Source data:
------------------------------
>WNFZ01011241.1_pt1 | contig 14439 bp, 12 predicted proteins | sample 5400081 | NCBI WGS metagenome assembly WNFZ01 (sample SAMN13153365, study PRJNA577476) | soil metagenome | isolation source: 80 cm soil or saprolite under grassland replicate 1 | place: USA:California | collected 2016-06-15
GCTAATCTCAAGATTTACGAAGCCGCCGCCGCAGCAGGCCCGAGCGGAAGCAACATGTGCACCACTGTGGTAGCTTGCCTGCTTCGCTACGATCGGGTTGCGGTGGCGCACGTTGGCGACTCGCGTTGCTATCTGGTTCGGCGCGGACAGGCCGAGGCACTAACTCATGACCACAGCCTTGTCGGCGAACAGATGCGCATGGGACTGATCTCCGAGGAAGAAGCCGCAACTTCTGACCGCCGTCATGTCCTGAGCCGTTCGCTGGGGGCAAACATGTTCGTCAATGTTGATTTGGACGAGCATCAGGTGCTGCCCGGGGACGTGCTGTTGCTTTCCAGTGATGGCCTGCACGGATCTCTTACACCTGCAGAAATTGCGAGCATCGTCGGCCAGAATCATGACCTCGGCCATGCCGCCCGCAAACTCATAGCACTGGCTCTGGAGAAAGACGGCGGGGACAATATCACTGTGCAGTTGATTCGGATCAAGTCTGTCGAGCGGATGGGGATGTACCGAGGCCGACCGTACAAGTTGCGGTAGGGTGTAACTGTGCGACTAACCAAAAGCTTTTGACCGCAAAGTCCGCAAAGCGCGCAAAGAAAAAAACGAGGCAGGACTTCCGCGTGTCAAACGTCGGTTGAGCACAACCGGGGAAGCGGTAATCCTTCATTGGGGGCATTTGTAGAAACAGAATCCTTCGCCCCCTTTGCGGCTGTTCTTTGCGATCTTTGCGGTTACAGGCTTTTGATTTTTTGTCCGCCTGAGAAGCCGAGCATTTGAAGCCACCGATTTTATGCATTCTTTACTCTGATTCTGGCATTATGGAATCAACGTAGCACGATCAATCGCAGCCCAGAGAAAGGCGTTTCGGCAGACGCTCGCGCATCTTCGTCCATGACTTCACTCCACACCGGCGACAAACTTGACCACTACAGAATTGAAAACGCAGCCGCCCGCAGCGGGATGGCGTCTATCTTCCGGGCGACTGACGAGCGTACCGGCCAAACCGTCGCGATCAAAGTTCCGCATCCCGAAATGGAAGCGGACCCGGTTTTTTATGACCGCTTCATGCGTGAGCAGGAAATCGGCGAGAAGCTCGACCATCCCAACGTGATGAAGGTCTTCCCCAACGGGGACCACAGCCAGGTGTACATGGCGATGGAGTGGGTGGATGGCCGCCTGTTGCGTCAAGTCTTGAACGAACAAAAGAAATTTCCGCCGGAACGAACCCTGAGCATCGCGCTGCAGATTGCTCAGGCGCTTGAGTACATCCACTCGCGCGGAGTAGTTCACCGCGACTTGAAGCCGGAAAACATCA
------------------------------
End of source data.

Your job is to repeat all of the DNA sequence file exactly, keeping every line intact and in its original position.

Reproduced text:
>WNFZ01011241.1_pt1 | contig 14439 bp, 12 predicted proteins | sample 5400081 | NCBI WGS metagenome assembly WNFZ01 (sample SAMN13153365, study PRJNA577476) | soil metagenome | isolation source: 80 cm soil or saprolite under grassland replicate 1 | place: USA:California | collected 2016-06-15
GCTAATCTCAAGATTTACGAAGCCGCCGCCGCAGCAGGCCCGAGCGGAAGCAACATGTGCACCACTGTGGTAGCTTGCCTGCTTCGCTACGATCGGGTTGCGGTGGCGCACGTTGGCGACTCGCGTTGCTATCTGGTTCGGCGCGGACAGGCCGAGGCACTAACTCATGACCACAGCCTTGTCGGCGAACAGATGCGCATGGGACTGATCTCCGAGGAAGAAGCCGCAACTTCTGACCGCCGTCATGTCCTGAGCCGTTCGCTGGGGGCAAACATGTTCGTCAATGTTGATTTGGACGAGCATCAGGTGCTGCCCGGGGACGTGCTGTTGCTTTCCAGTGATGGCCTGCACGGATCTCTTACACCTGCAGAAATTGCGAGCATCGTCGGCCAGAATCATGACCTCGGCCATGCCGCCCGCAAACTCATAGCACTGGCTCTGGAGAAAGACGGCGGGGACAATATCACTGTGCAGTTGATTCGGATCAAGTCTGTCGAGCGGATGGGGATGTACCGAGGCCGACCGTACAAGTTGCGGTAGGGTGTAACTGTGCGACTAACCAAAAGCTTTTGACCGCAAAGTCCGCAAAGCGCGCAAAGAAAAAAACGAGGCAGGACTTCCGCGTGTCAAACGTCGGTTGAGCACAACCGGGGAAGCGGTAATCCTTCATTGGGGGCATTTGTAGAAACAGAATCCTTCGCCCCCTTTGCGGCTGTTCTTTGCGATCTTTGCGGTTACAGGCTTTTGATTTTTTGTCCGCCTGAGAAGCCGAGCATTTGAAGCCACCGATTTTATGCATTCTTTACTCTGATTCTGGCATTATGGAATCAACGTAGCACGATCAATCGCAGCCCAGAGAAAGGCGTTTCGGCAGACGCTCGCGCATCTTCGTCCATGACTTCACTCCACACCGGCGACAAACTTGACCACTACAGAATTGAAAACGCAGCCGCCCGCAGCGGGATGGCGTCTATCTTCCGGGCGACTGACGAGCGTACCGGCCAAACCGTCGCGATCAAAGTTCCGCATCCCGAAATGGAAGCGGACCCGGTTTTTTATGACCGCTTCATGCGTGAGCAGGAAATCGGCGAGAAGCTCGACCATCCCAACGTGATGAAGGTCTTCCCCAACGGGGACCACAGCCAGGTGTACATGGCGATGGAGTGGGTGGATGGCCGCCTGTTGCGTCAAGTCTTGAACGAACAAAAGAAATTTCCGCCGGAACGAACCCTGAGCATCGCGCTGCAGATTGCTCAGGCGCTTGAGTACATCCACTCGCGCGGAGTAGTTCACCGCGACTTGAAGCCGGAAAACATCA